Highlights from Apple's Preliminary Proxy Statement, Shareholders Meeting Questions

Discussion in 'MacRumors.com News Discussion' started by MacRumors, Dec 27, 2012.

  1. macrumors bot


    Apr 12, 2001

    Apple this week released a preliminary proxy statement in a filing to the SEC. The filing is an announcement of the 2013 annual stockholders meeting, as well as questions that will be voted on at the meeting and details of executive compensation arrangements.

    Among other things, the filing details CEO Tim Cook's total compensation for 2012. His base salary for fiscal 2012 was increased to $1.4 million in cash from $900,000, reflecting "his responsibilities for the overall leadership of the Company". The bonus program for senior executives allows for targeted and maximum bonuses of 100% and 200% respectively, depending on performance of the company.

    Additionally, following the restructuring of executive responsibilities in October 2012, Apple increased the 2013 base salary of executive officers from $800k to $875k to "recognize the additional responsibilities" given to the officers.

    Apple also gives stock awards to executives in the form of restricted stock units or RSU's. These RSU's are awarded to executives with a certain vesting date in the future, when they will turn into normal shares of AAPL stock. They are intended to encourage officers to remain with the company, but are designed to be more favorable than stock options for tax purposes.

    In 2011, Apple awarded Tim Cook 1,000,000 RSU's upon his promotion to CEO -- half will vest in 2016, and the other half in 2021. As a result, his "total compensation" was in the range of $378 million last year, though this is de facto inaccurate because, as Apple stated at the time, the award was intended to be viewed as spread over 10 years. This didn't stop Bloomberg from claiming in a now-changed headline that Cook's pay had dropped 99% from last year to this. Instead, Cook's total compensation this year amounts to just over $4 million in cash and bonuses.

    We now have more details regarding the changes made to SVP Bob Mansfield's compensation package to encourage him to stay with the company. It was previously reported by Bloomberg Businessweek that Cook offered Mansfield "an exorbitant package of cash and stock worth around $2 million a month" to stay with the company.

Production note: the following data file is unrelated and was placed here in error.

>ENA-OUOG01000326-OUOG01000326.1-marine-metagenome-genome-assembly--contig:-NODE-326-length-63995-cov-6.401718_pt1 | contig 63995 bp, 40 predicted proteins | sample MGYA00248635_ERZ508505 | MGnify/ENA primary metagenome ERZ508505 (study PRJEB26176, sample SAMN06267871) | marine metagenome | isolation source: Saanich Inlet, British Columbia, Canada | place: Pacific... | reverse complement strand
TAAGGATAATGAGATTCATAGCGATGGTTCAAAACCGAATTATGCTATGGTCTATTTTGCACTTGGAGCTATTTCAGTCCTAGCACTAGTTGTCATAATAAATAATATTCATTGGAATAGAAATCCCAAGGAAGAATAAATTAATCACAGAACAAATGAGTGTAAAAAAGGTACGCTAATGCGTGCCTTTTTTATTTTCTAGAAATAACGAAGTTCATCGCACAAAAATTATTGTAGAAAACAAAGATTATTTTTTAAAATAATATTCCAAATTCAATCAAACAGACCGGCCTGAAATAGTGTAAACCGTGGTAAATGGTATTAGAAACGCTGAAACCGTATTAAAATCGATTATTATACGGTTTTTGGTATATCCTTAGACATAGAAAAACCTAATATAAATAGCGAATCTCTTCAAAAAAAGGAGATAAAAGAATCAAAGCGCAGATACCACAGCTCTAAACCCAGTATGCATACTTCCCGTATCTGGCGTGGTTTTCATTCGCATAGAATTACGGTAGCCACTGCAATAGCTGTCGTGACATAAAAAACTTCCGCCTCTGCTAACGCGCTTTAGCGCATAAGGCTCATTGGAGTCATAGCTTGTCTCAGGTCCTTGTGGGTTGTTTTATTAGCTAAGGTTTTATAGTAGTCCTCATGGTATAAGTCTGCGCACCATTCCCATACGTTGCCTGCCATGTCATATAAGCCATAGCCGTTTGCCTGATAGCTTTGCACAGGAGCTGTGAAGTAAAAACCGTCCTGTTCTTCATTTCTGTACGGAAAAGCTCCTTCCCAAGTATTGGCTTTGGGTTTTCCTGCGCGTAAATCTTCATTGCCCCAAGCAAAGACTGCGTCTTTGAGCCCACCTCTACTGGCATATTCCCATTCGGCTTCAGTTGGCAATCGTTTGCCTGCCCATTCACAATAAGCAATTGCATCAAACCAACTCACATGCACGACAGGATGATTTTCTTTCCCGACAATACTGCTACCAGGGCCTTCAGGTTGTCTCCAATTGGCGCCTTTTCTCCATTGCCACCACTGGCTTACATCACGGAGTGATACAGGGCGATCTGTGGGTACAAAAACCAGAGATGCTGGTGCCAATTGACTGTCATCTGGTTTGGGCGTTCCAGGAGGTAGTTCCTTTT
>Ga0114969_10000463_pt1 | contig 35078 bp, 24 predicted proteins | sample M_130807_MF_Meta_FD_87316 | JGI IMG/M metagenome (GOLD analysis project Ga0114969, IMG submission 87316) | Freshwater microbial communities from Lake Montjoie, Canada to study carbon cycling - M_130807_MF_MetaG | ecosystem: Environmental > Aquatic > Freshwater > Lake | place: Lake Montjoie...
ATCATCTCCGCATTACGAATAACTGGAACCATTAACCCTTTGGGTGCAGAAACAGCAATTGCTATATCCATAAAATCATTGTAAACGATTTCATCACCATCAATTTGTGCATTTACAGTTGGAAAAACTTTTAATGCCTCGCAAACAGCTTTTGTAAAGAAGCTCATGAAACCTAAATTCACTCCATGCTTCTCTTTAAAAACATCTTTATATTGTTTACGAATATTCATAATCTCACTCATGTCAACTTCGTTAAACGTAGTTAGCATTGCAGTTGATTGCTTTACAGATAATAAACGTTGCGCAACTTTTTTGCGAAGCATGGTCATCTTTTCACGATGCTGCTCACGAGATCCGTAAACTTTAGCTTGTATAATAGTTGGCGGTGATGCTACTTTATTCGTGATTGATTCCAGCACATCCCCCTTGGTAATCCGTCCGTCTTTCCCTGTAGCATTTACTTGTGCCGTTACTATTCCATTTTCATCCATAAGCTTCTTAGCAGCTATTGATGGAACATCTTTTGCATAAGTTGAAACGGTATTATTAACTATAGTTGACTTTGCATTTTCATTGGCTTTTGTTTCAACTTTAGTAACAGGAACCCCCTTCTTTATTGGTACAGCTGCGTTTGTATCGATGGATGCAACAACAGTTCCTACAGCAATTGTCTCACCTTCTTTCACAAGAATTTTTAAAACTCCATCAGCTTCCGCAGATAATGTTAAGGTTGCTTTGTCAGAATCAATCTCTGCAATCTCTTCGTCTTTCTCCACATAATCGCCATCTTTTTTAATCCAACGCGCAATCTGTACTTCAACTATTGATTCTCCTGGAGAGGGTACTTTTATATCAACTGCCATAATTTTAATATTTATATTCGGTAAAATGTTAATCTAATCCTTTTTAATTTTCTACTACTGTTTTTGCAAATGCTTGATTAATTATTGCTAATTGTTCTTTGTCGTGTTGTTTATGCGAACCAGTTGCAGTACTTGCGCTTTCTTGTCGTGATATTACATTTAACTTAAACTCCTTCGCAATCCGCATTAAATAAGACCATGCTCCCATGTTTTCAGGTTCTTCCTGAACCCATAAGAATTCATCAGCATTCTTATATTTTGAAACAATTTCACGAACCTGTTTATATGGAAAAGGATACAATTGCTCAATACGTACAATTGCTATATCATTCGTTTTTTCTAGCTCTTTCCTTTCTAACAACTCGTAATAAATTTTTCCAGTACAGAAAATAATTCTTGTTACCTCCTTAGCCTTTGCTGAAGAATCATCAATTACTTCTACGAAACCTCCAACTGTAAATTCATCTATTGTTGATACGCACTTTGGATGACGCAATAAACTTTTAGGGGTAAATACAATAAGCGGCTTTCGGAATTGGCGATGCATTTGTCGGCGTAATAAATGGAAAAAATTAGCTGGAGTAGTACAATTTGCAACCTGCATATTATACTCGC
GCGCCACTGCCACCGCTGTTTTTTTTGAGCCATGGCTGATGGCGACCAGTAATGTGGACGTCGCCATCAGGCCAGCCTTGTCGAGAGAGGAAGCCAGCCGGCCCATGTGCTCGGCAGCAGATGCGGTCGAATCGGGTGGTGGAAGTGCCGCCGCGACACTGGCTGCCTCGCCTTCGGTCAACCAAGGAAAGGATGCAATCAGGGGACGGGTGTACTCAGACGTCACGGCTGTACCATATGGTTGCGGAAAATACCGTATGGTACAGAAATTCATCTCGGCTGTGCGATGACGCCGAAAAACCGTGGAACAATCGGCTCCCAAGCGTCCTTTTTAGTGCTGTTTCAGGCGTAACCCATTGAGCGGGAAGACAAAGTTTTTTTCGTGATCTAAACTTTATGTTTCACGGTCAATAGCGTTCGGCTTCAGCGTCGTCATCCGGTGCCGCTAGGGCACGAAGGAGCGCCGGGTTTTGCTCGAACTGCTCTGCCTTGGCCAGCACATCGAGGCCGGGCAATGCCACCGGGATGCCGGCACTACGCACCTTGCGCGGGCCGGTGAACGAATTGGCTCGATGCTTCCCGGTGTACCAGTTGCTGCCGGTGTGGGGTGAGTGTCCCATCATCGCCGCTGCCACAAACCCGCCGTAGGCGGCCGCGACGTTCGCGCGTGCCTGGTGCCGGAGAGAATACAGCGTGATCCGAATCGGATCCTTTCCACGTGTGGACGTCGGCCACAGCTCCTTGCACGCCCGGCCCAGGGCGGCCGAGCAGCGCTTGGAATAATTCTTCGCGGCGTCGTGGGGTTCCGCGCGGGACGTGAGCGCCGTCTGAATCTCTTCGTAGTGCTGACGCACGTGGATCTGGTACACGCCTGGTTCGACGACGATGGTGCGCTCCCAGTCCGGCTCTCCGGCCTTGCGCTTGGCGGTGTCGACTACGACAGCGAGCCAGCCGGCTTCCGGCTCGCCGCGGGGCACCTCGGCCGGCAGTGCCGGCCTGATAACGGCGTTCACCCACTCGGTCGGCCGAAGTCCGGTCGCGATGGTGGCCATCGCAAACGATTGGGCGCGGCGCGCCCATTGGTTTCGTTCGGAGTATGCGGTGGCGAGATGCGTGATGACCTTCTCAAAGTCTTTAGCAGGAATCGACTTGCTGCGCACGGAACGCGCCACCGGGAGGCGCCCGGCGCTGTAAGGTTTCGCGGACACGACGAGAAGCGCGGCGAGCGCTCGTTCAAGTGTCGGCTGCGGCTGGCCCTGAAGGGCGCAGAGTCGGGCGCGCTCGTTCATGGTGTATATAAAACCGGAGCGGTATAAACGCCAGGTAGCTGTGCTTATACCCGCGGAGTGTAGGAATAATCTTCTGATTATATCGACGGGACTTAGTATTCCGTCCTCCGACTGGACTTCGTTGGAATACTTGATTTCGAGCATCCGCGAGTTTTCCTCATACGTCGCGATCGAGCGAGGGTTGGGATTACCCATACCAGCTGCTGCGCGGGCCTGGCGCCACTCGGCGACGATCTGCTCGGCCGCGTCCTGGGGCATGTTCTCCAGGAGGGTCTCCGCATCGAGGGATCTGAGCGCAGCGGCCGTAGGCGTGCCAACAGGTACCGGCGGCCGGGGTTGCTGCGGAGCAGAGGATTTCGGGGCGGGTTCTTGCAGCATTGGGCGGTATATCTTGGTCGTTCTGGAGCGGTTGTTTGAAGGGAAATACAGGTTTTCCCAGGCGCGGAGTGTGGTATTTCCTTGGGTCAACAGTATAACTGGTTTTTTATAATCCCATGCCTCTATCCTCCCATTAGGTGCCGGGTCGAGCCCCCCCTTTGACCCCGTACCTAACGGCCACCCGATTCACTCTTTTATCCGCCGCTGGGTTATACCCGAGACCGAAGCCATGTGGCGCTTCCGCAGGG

According to a lengthy disclosure in the proxy statement, Mansfield's compensation change was largely related to how the company treats the vesting of his RSU awards after he announced he was going to retire:
    With regards to the shareholders meeting, there will also be votes on six proposals related to compensation, director reelection and more. The proposals are detailed in the proxy statement, but there is nothing out of the ordinary in them.

    The 2013 Annual Meeting of Shareholders will occur at Apple's 1 Infinite Loop headquarters on February 27, 2013 at 9AM.

    (Tim Cook image via AllThingsD/Asa Mathat)

    Article Link: Highlights from Apple's Preliminary Proxy Statement, Shareholders Meeting Questions
  2. macrumors 6502

    Jan 3, 2002
  3. macrumors member

    Sep 13, 2012
    Anybody else don't know what a proxy statement is?
  4. macrumors G5


    Nov 14, 2011
    I posted this in another thread:

    Jony Ive is the only SVP not listed as an executive officer in the filing. Anyone know why? I just find it interesting because after the recent management shakeup many suggested he was the most important exec at Apple. He clearly seems to have plenty of power within the company, so it seems odd he wouldn't be listed as an exec officer. I'm assuming his salary and stock options are similar to his fellow SVPs? Unless its because he's not a US citizen? :confused:
  5. macrumors P6

    IJ Reilly

    Jul 16, 2002
    It's explained in the first paragraph of the article. If a shareholder chooses not to vote, the company asks for the authority to vote their shares by proxy.
  6. Bubba Satori, Dec 27, 2012
    Last edited: Dec 27, 2012